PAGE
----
momswhotriblog

Train…Race…Inspire

You are NOT Invincible!

What do you think is the most common misconception about exercise? Now, this answer isn’t scientific, but it is based on personal experience and observation.

I would argue that the most common misconception is that more is always better.

It’s this little lie that has led to countless injuries. Which, coincidently, force the participant to workout less for an extended period of time. So, my next gift to you this Christmas season is some tips on avoiding exercise related injuries.

First off…Know your body.

Are you predisposed to knee problems? Did you sustain a shoulder injury in high school? My mom remembers doing a handspring in high school and landing on her neck. Although she fortunately got up and walked away, to this day she has upper back pain. She needs to be aware of that when she begins a new activity.

Picking on my parents here, my dad has had the cartilage removed from both of his knees. Lateral movements like those involved in basketball and racquetball are not good choices for him.

Second…Are you from Mars or Venus?

It has nothing to do with a superior sex, but come on, admit it, we’re different. I confess to once feeling challenged to bench as much as the guy next to me. He was only in his second set, so luckily, my stupidity didn’t kill me. But I did drop the bar on my chest.

Women are generally more flexible than men. Gymnasts aside, most men won’t perform as well in yoga or Pilates, as women will.

Interestingly, some studies show that women are more susceptible to injury during their menstrual cycle. So, be extra careful during that time of the month.

Third…Be willing to ask for help. 

Hint, hint. Bootcamp is a great idea. Working out in a group gives you some accountability. A good friend of mine was anxious to get back to running after an injury. If not for her running partner pointing out that she was limping, she might have done too much too soon and really exacerbated her injury.

Also, at Moms Who TRI, trainer, Kristen Hench has a BA in sports medicine. Having a trainer who can offer solutions and alternatives when a certain activity is not good for you, is invaluable.

Next…Grow up. 

Or don’t. The possibility of injury is related to your age. As a rule, youth should not engage in heavy weight training, it’s not conducive to the maturation of their bones. On the other hand, the older you get, the more important resistance exercise is for the protection of your bones and prevention of osteoporosis.

Older individuals should not participate in high impact sports, simply because broken bones and other injuries take much longer to heal.

Fifth…Warm up. 

Who among us hasn’t been tempted to skip the warm up? It seems so pointless, like a waste of time. Shouldn’t we just get going? NO! Even if you’re short on time, do not skip the warm up. If you want to tear a muscle or sprain something, go right ahead full steam into an intense workout.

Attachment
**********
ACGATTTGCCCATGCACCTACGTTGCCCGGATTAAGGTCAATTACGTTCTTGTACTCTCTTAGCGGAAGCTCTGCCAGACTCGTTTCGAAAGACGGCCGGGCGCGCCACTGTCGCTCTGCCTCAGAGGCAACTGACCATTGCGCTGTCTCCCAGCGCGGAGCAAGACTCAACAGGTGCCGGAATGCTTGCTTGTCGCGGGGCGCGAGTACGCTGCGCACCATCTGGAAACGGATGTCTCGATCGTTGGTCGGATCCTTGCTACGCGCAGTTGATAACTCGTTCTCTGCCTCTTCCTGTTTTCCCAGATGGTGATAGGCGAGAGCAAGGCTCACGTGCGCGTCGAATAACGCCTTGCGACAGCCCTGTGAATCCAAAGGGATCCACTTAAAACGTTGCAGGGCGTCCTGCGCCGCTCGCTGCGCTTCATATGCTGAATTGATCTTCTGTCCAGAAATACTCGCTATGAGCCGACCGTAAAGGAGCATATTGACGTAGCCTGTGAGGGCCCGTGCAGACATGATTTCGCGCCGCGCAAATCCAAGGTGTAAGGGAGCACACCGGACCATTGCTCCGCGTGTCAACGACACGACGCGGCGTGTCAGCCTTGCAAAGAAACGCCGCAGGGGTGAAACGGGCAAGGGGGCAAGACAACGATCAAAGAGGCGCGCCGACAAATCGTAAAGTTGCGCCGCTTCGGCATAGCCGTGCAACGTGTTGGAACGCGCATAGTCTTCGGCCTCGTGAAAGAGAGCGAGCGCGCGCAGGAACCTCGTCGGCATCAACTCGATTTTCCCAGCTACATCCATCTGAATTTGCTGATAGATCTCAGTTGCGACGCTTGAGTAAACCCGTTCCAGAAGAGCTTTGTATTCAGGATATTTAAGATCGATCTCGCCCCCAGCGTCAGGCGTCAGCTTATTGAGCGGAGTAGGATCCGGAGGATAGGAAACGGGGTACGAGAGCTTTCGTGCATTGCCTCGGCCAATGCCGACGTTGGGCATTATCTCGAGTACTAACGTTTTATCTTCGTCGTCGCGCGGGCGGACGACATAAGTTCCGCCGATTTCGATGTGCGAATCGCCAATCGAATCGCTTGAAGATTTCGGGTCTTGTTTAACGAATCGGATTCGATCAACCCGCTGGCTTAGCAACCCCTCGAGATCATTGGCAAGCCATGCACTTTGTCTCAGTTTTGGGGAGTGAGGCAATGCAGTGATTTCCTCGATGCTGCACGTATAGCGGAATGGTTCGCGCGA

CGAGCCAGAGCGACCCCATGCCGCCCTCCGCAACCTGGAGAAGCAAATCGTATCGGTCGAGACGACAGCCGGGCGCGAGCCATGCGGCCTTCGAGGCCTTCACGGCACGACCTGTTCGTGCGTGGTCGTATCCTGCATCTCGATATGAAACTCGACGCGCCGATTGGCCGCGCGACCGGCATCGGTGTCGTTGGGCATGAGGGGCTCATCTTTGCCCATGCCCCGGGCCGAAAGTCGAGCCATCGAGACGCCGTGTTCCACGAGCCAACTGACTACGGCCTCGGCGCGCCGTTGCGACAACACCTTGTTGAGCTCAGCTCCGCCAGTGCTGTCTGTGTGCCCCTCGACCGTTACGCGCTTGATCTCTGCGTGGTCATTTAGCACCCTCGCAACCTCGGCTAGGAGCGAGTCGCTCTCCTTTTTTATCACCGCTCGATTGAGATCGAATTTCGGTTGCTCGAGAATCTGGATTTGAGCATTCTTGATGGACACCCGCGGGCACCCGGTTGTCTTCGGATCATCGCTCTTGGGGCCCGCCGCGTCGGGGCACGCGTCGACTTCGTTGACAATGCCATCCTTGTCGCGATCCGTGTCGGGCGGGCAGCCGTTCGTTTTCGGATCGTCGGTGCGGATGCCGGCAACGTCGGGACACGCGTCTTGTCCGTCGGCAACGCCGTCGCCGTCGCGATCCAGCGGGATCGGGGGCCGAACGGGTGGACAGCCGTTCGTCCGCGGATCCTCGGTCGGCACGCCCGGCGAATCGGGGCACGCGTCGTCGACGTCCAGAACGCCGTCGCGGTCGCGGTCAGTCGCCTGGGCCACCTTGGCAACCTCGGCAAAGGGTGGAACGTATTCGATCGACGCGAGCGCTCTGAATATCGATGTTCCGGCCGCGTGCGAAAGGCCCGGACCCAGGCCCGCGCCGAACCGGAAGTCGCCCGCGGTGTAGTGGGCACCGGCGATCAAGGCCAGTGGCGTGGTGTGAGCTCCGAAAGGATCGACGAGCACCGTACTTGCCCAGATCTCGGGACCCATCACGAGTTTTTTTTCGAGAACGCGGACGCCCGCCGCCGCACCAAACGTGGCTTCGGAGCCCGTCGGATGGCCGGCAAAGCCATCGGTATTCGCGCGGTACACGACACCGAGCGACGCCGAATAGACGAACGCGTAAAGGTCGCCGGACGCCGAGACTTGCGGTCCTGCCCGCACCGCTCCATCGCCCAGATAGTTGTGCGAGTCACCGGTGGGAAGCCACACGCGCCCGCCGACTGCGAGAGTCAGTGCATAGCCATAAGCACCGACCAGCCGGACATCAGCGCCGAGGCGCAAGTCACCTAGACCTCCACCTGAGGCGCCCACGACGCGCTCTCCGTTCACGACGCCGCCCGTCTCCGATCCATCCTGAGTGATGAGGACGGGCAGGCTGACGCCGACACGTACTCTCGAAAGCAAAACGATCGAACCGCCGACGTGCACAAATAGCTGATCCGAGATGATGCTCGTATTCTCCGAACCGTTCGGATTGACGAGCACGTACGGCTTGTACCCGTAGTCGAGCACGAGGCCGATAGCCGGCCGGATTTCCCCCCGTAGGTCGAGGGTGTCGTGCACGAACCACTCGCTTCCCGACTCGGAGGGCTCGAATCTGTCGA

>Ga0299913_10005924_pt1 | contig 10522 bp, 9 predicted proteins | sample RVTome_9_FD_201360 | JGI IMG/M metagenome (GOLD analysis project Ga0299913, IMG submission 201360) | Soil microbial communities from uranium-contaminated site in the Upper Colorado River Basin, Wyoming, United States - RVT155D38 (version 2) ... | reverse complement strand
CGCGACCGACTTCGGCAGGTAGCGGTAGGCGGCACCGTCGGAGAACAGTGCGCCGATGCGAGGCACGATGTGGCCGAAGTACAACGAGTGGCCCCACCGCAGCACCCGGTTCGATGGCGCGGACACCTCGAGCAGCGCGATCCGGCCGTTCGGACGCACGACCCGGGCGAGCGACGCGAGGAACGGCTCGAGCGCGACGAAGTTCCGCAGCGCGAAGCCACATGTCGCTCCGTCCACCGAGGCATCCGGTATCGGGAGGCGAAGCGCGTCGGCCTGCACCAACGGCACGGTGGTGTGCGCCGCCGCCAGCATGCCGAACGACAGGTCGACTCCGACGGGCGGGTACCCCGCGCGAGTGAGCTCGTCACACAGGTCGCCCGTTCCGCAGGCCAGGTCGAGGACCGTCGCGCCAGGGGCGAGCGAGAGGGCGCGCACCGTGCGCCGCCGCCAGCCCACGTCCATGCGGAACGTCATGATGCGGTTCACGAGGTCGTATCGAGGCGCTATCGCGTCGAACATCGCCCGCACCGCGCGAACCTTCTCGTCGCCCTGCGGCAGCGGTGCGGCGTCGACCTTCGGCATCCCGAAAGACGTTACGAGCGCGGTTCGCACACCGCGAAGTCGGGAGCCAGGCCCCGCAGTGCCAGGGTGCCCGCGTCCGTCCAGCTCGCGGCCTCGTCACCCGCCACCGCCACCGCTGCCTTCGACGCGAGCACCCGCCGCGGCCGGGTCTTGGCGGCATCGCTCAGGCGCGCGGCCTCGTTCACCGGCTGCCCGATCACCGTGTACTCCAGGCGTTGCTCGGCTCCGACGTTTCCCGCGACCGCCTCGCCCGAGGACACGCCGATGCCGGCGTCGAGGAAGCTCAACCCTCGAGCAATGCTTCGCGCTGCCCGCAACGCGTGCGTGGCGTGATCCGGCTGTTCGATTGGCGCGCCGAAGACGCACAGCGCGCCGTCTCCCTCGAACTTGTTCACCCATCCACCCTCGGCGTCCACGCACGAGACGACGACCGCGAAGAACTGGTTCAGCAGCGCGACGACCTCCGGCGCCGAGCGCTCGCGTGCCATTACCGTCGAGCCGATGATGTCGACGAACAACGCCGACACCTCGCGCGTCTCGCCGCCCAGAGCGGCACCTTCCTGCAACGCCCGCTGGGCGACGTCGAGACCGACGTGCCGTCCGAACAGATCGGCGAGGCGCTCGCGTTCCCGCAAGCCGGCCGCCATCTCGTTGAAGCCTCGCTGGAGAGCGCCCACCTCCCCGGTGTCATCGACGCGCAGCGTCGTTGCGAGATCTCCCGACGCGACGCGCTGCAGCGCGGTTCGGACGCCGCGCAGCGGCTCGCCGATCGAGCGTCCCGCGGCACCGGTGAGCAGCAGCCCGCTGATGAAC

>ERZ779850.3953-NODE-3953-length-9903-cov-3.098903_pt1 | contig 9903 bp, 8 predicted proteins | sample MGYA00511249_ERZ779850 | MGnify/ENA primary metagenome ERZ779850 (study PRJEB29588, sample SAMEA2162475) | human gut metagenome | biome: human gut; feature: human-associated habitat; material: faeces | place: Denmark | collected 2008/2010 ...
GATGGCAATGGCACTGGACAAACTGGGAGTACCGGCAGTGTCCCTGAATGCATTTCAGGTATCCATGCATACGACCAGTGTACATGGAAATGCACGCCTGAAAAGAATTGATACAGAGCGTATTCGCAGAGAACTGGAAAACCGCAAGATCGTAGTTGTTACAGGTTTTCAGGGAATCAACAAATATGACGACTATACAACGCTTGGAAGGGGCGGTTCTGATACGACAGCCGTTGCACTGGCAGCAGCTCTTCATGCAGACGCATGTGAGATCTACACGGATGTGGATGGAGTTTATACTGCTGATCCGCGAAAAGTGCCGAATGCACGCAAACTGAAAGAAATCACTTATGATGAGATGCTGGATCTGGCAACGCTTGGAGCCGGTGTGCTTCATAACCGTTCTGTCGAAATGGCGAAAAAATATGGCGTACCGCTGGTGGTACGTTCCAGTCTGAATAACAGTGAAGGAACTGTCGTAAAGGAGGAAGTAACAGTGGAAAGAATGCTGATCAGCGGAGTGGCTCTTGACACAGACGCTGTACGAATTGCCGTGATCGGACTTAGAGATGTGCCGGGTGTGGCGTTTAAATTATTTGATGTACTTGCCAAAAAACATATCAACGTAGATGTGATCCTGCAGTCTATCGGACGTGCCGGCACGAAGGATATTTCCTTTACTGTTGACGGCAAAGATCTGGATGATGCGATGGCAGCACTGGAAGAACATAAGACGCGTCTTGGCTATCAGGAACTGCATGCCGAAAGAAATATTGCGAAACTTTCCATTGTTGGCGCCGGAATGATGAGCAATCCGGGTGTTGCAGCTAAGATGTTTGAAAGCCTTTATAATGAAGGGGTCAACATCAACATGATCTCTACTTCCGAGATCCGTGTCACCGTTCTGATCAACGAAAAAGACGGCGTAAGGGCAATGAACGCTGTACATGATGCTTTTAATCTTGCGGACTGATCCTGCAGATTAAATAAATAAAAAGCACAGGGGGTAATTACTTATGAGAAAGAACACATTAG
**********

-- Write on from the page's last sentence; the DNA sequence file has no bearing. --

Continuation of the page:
Muscles are like a rubber band. A good article on this can be found here:

The cold rubber band is the classic example of what a muscle is like prior to activity.  We need to heat the rubber band, or muscle, prior to activity.

Sixth…Back to our original concept… more isn’t always better… don’t overdo it. 

Don’t take it from me,

Rest and recovery in sports is just as important as training. Without allowing the body to recuperate, you compromise performance. Make it a priority to prevent injuries through rest and recovery. You sacrifice form when muscles are tired, and you are more prone to injury.

Everything needs rest, you are no exception. Cars overheat. Your laptop overheats. Things wear out and break. Lightbulbs burn out. So, do yourself a favor, if you don’t want to overheat, break or burn out… sometimes you just need a rest!

 

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Sleeping Beauty?

As fall approaches, the school bells toll and your summer schedule hits the fan. Hopefully, in a short matter of time your family will establish new bedtimes, homework routines, exercise plans and regular date nights. Wishful thinking, right?

Often the first thing to go when life gets hectic is a good night’s sleep. If you’re really disciplined, you can tuck the kids in right on time, even if the sun is still poking its head over the horizon. But more than likely, as their sleepy heads hit the pillow, you’ll traipse purposefully back to the kitchen or the computer to clean up the dishes or bang out a few quick emails (or check Facebook).

Tomorrow morning, if you’re really disciplined, you’ll pop out of bed without hitting snooze and squeeze in a quick fitness DVD before the kids wake up and before the sun stretches its glowing arms. Most adults can cling to this type of routine for several weeks and the real warriors can do it indefinitely. But is that smart?

It’s not really news that our bodies crave 7-8 hours of sleep each night. It’s just not practical. However, did you realize that your waist line might be suffering? You might be dragging your body out of bed and into the gym and sabotaging your goals over night.

In an article for WebMD, Mark Mahowald, MD, director of the Minnesota Regional Sleep Disorders Center in Hennepin County said, “On average, we need about 7.5 hours of quality sleep per night. If you are getting this already, another half hour will not help you lose 10 pound, but if you are a five-hour sleeper and start to sleep for seven hours a night, you will start dropping weight.”

So what are you going to do? What real steps can you take to increase your time under covers? You set big weight loss and health goals. You’ll do anything to reach them, right? What about getting a little more sleep?

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